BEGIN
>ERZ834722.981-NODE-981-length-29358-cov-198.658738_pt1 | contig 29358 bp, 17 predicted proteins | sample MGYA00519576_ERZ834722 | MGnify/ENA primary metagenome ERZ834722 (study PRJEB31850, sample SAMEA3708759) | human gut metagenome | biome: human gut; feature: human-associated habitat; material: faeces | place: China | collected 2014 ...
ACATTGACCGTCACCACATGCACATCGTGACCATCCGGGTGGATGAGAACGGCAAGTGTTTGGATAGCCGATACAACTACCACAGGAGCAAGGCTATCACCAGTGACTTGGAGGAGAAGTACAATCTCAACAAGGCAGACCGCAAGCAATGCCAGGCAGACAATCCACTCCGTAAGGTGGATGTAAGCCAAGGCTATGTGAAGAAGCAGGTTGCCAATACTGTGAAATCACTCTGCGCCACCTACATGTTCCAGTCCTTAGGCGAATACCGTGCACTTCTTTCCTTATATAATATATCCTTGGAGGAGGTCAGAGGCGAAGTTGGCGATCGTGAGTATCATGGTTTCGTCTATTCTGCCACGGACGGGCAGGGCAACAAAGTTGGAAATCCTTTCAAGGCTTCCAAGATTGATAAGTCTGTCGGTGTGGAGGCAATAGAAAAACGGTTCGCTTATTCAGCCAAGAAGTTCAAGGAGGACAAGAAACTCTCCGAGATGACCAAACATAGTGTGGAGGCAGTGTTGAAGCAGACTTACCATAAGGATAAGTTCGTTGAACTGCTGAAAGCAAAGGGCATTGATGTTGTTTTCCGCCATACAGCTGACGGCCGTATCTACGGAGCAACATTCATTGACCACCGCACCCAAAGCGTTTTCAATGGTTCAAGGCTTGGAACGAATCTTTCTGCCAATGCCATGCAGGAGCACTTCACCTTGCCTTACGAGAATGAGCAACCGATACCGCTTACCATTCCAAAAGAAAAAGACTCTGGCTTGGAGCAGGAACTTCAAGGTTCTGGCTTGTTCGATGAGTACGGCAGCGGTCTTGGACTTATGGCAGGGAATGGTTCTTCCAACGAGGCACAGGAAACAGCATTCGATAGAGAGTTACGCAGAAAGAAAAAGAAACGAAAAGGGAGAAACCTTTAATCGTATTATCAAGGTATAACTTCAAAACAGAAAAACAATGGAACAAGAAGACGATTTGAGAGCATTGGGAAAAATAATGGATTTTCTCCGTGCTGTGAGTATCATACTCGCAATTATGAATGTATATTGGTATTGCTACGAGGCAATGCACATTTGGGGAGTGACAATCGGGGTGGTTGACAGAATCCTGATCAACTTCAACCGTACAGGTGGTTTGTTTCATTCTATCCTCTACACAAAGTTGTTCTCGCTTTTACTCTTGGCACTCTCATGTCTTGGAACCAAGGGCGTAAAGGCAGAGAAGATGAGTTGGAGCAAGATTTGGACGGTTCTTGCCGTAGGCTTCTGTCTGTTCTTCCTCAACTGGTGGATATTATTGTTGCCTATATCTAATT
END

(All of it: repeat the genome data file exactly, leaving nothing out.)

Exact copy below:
>ERZ834722.981-NODE-981-length-29358-cov-198.658738_pt1 | contig 29358 bp, 17 predicted proteins | sample MGYA00519576_ERZ834722 | MGnify/ENA primary metagenome ERZ834722 (study PRJEB31850, sample SAMEA3708759) | human gut metagenome | biome: human gut; feature: human-associated habitat; material: faeces | place: China | collected 2014 ...
ACATTGACCGTCACCACATGCACATCGTGACCATCCGGGTGGATGAGAACGGCAAGTGTTTGGATAGCCGATACAACTACCACAGGAGCAAGGCTATCACCAGTGACTTGGAGGAGAAGTACAATCTCAACAAGGCAGACCGCAAGCAATGCCAGGCAGACAATCCACTCCGTAAGGTGGATGTAAGCCAAGGCTATGTGAAGAAGCAGGTTGCCAATACTGTGAAATCACTCTGCGCCACCTACATGTTCCAGTCCTTAGGCGAATACCGTGCACTTCTTTCCTTATATAATATATCCTTGGAGGAGGTCAGAGGCGAAGTTGGCGATCGTGAGTATCATGGTTTCGTCTATTCTGCCACGGACGGGCAGGGCAACAAAGTTGGAAATCCTTTCAAGGCTTCCAAGATTGATAAGTCTGTCGGTGTGGAGGCAATAGAAAAACGGTTCGCTTATTCAGCCAAGAAGTTCAAGGAGGACAAGAAACTCTCCGAGATGACCAAACATAGTGTGGAGGCAGTGTTGAAGCAGACTTACCATAAGGATAAGTTCGTTGAACTGCTGAAAGCAAAGGGCATTGATGTTGTTTTCCGCCATACAGCTGACGGCCGTATCTACGGAGCAACATTCATTGACCACCGCACCCAAAGCGTTTTCAATGGTTCAAGGCTTGGAACGAATCTTTCTGCCAATGCCATGCAGGAGCACTTCACCTTGCCTTACGAGAATGAGCAACCGATACCGCTTACCATTCCAAAAGAAAAAGACTCTGGCTTGGAGCAGGAACTTCAAGGTTCTGGCTTGTTCGATGAGTACGGCAGCGGTCTTGGACTTATGGCAGGGAATGGTTCTTCCAACGAGGCACAGGAAACAGCATTCGATAGAGAGTTACGCAGAAAGAAAAAGAAACGAAAAGGGAGAAACCTTTAATCGTATTATCAAGGTATAACTTCAAAACAGAAAAACAATGGAACAAGAAGACGATTTGAGAGCATTGGGAAAAATAATGGATTTTCTCCGTGCTGTGAGTATCATACTCGCAATTATGAATGTATATTGGTATTGCTACGAGGCAATGCACATTTGGGGAGTGACAATCGGGGTGGTTGACAGAATCCTGATCAACTTCAACCGTACAGGTGGTTTGTTTCATTCTATCCTCTACACAAAGTTGTTCTCGCTTTTACTCTTGGCACTCTCATGTCTTGGAACCAAGGGCGTAAAGGCAGAGAAGATGAGTTGGAGCAAGATTTGGACGGTTCTTGCCGTAGGCTTCTGTCTGTTCTTCCTCAACTGGTGGATATTATTGTTGCCTATATCTAATT